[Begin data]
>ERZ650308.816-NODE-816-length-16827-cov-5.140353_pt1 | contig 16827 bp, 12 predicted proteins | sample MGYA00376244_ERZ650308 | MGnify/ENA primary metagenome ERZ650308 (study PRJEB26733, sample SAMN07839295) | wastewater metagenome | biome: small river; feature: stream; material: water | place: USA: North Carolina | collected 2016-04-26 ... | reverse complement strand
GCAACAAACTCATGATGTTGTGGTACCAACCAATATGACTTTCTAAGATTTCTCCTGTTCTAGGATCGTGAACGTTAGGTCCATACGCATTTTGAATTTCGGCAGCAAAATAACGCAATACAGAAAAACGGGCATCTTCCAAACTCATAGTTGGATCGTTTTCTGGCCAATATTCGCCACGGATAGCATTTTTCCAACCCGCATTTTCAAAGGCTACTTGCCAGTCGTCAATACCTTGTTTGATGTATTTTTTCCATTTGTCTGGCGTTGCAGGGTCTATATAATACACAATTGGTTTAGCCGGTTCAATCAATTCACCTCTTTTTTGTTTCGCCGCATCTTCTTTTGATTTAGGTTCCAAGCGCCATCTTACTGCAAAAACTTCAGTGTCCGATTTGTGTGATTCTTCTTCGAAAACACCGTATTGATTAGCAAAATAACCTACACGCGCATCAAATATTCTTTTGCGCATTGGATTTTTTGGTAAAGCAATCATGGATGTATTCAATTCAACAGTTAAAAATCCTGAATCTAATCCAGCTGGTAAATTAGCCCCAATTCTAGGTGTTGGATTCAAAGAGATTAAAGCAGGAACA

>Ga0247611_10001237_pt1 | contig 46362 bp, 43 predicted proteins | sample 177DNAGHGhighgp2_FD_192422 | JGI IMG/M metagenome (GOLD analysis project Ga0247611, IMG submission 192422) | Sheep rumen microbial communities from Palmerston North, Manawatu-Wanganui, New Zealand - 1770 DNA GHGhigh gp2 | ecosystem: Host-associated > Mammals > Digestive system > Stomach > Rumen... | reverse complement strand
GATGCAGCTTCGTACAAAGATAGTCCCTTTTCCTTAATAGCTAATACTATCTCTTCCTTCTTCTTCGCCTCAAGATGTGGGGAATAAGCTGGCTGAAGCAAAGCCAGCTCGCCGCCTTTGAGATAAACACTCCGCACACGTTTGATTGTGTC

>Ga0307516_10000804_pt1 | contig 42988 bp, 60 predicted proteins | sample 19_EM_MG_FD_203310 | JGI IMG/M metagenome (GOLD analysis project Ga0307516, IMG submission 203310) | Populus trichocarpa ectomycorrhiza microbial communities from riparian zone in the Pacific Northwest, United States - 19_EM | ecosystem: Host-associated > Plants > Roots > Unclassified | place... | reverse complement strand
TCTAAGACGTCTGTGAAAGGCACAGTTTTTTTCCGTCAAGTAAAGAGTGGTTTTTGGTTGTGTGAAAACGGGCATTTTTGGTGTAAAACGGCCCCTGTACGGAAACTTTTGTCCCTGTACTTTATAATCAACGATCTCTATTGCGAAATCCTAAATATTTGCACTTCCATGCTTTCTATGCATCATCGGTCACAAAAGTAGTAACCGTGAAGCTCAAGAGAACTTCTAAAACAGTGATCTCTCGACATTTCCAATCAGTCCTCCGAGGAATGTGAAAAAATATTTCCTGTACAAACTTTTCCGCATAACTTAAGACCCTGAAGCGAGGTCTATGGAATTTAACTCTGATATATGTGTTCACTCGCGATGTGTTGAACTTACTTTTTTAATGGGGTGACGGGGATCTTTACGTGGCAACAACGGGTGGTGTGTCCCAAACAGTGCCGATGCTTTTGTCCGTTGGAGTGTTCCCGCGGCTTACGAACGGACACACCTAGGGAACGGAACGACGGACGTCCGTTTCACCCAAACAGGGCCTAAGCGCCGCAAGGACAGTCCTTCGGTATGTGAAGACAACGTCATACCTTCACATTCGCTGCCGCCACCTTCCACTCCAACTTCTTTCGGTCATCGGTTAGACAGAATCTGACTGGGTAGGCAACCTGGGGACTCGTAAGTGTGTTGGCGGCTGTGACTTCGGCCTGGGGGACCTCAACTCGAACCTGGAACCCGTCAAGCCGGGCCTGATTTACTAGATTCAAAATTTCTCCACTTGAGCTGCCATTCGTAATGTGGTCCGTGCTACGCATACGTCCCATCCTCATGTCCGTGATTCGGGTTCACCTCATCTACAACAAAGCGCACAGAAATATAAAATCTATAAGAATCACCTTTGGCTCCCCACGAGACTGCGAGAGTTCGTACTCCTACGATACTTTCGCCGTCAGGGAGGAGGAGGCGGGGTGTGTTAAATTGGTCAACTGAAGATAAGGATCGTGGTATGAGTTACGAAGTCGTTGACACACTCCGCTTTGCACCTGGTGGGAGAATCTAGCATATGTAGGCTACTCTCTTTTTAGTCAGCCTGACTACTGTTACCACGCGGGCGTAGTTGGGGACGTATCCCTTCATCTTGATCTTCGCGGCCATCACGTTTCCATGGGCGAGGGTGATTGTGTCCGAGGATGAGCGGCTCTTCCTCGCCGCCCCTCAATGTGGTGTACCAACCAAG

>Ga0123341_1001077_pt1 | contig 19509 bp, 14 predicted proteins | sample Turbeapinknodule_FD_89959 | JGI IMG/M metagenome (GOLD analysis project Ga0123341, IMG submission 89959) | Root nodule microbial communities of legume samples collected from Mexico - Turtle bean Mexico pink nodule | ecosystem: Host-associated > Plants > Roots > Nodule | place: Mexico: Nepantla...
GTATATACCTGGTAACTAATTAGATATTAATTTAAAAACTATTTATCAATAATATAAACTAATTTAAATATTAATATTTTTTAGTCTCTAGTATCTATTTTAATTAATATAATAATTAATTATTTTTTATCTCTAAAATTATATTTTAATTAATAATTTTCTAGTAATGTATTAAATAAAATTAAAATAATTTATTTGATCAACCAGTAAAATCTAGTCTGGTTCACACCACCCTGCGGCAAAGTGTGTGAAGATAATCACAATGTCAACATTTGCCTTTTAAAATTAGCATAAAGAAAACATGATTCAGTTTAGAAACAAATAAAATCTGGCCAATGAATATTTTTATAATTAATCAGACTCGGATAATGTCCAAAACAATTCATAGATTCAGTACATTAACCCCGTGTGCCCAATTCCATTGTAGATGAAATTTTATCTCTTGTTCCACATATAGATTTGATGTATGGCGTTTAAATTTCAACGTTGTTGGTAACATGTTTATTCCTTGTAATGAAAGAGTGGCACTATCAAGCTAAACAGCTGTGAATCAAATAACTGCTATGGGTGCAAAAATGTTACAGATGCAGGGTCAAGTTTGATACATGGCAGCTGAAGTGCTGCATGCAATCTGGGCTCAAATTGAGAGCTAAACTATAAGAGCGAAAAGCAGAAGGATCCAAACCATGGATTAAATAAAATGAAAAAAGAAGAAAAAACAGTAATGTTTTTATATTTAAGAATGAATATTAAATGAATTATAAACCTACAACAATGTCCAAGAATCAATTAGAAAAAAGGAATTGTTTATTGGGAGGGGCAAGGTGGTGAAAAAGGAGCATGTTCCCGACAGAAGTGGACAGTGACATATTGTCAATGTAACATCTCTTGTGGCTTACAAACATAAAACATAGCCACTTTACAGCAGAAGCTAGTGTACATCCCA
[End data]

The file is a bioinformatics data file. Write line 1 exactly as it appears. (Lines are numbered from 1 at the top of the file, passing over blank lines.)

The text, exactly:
>ERZ650308.816-NODE-816-length-16827-cov-5.140353_pt1 | contig 16827 bp, 12 predicted proteins | sample MGYA00376244_ERZ650308 | MGnify/ENA primary metagenome ERZ650308 (study PRJEB26733, sample SAMN07839295) | wastewater metagenome | biome: small river; feature: stream; material: water | place: USA: North Carolina | collected 2016-04-26 ... | reverse complement strand